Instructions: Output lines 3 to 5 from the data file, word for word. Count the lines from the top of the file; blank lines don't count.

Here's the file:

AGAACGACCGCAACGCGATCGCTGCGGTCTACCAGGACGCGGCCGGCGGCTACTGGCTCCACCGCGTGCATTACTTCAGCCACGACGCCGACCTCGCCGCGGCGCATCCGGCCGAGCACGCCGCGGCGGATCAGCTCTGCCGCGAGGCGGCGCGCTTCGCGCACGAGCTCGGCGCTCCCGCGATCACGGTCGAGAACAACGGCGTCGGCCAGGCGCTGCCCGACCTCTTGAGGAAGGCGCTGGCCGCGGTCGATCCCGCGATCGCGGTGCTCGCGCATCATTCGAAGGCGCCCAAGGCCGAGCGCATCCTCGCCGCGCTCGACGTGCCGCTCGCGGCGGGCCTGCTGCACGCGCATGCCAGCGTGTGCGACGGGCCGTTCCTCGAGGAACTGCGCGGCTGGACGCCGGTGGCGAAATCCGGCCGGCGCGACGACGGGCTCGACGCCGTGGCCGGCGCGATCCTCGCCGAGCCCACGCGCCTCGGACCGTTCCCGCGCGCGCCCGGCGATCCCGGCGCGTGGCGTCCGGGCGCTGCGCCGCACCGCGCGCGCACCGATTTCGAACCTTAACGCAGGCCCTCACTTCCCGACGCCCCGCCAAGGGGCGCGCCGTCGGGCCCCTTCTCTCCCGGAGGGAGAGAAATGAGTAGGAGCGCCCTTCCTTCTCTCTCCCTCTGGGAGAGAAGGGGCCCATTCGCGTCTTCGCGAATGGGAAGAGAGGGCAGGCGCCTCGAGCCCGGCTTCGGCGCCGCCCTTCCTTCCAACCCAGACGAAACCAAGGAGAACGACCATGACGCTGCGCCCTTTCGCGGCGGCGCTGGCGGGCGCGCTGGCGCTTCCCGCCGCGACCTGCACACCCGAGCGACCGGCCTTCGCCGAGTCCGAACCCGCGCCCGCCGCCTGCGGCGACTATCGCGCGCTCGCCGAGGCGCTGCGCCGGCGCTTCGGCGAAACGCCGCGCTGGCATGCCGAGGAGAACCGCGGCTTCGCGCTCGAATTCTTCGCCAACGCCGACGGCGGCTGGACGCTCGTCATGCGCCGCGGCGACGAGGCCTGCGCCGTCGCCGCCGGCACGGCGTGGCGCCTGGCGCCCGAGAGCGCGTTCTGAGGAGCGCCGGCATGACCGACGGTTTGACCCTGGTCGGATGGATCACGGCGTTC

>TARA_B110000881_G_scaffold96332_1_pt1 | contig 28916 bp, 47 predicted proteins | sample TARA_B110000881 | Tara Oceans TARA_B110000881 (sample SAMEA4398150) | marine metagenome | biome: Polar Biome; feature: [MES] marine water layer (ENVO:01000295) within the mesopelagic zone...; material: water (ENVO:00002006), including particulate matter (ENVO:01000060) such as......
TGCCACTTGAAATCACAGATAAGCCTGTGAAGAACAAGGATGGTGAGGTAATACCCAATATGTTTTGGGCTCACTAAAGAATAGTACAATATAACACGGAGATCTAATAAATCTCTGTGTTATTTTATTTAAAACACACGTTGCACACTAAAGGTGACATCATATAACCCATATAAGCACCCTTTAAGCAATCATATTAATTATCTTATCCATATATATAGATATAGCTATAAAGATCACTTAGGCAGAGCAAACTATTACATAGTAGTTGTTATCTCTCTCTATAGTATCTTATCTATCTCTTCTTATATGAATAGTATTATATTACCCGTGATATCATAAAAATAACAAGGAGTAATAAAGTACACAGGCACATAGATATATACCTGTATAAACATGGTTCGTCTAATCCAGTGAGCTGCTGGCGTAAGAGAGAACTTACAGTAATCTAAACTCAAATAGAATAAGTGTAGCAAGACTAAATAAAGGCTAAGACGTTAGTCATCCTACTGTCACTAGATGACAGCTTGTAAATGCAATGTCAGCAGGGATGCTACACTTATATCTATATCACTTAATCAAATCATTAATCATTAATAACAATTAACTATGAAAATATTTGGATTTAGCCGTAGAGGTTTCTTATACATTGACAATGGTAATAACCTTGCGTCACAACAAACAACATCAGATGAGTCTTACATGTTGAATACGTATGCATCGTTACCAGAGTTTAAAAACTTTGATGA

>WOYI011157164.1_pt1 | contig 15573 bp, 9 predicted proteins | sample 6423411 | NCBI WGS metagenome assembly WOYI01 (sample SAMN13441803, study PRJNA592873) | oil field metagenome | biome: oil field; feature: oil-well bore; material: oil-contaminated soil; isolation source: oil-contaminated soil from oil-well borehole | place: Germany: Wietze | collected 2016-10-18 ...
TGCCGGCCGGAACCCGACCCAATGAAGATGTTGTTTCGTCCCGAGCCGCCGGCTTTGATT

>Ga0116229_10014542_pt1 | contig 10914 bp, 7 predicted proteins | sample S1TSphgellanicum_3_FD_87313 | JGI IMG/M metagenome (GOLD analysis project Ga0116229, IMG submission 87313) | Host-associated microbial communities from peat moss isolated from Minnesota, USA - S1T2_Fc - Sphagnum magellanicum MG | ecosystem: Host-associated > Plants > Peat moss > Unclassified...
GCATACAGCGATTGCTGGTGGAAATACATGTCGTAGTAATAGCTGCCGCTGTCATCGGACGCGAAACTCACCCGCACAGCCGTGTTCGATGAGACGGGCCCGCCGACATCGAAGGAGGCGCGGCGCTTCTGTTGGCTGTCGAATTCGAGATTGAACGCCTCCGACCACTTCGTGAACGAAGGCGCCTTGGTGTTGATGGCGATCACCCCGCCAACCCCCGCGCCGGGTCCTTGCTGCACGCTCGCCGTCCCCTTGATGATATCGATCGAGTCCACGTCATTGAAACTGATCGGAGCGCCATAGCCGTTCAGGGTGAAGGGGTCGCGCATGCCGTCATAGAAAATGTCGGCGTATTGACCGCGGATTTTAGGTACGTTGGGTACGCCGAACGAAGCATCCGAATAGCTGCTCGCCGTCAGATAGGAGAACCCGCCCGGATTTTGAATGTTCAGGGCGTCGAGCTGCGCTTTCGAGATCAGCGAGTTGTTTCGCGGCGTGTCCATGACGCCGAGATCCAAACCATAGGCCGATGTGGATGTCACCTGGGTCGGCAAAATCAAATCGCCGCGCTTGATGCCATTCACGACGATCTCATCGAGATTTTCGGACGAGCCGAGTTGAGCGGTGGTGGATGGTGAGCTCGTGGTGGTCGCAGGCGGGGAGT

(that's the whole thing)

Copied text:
TGCCACTTGAAATCACAGATAAGCCTGTGAAGAACAAGGATGGTGAGGTAATACCCAATATGTTTTGGGCTCACTAAAGAATAGTACAATATAACACGGAGATCTAATAAATCTCTGTGTTATTTTATTTAAAACACACGTTGCACACTAAAGGTGACATCATATAACCCATATAAGCACCCTTTAAGCAATCATATTAATTATCTTATCCATATATATAGATATAGCTATAAAGATCACTTAGGCAGAGCAAACTATTACATAGTAGTTGTTATCTCTCTCTATAGTATCTTATCTATCTCTTCTTATATGAATAGTATTATATTACCCGTGATATCATAAAAATAACAAGGAGTAATAAAGTACACAGGCACATAGATATATACCTGTATAAACATGGTTCGTCTAATCCAGTGAGCTGCTGGCGTAAGAGAGAACTTACAGTAATCTAAACTCAAATAGAATAAGTGTAGCAAGACTAAATAAAGGCTAAGACGTTAGTCATCCTACTGTCACTAGATGACAGCTTGTAAATGCAATGTCAGCAGGGATGCTACACTTATATCTATATCACTTAATCAAATCATTAATCATTAATAACAATTAACTATGAAAATATTTGGATTTAGCCGTAGAGGTTTCTTATACATTGACAATGGTAATAACCTTGCGTCACAACAAACAACATCAGATGAGTCTTACATGTTGAATACGTATGCATCGTTACCAGAGTTTAAAAACTTTGATGA

>WOYI011157164.1_pt1 | contig 15573 bp, 9 predicted proteins | sample 6423411 | NCBI WGS metagenome assembly WOYI01 (sample SAMN13441803, study PRJNA592873) | oil field metagenome | biome: oil field; feature: oil-well bore; material: oil-contaminated soil; isolation source: oil-contaminated soil from oil-well borehole | place: Germany: Wietze | collected 2016-10-18 ...
TGCCGGCCGGAACCCGACCCAATGAAGATGTTGTTTCGTCCCGAGCCGCCGGCTTTGATT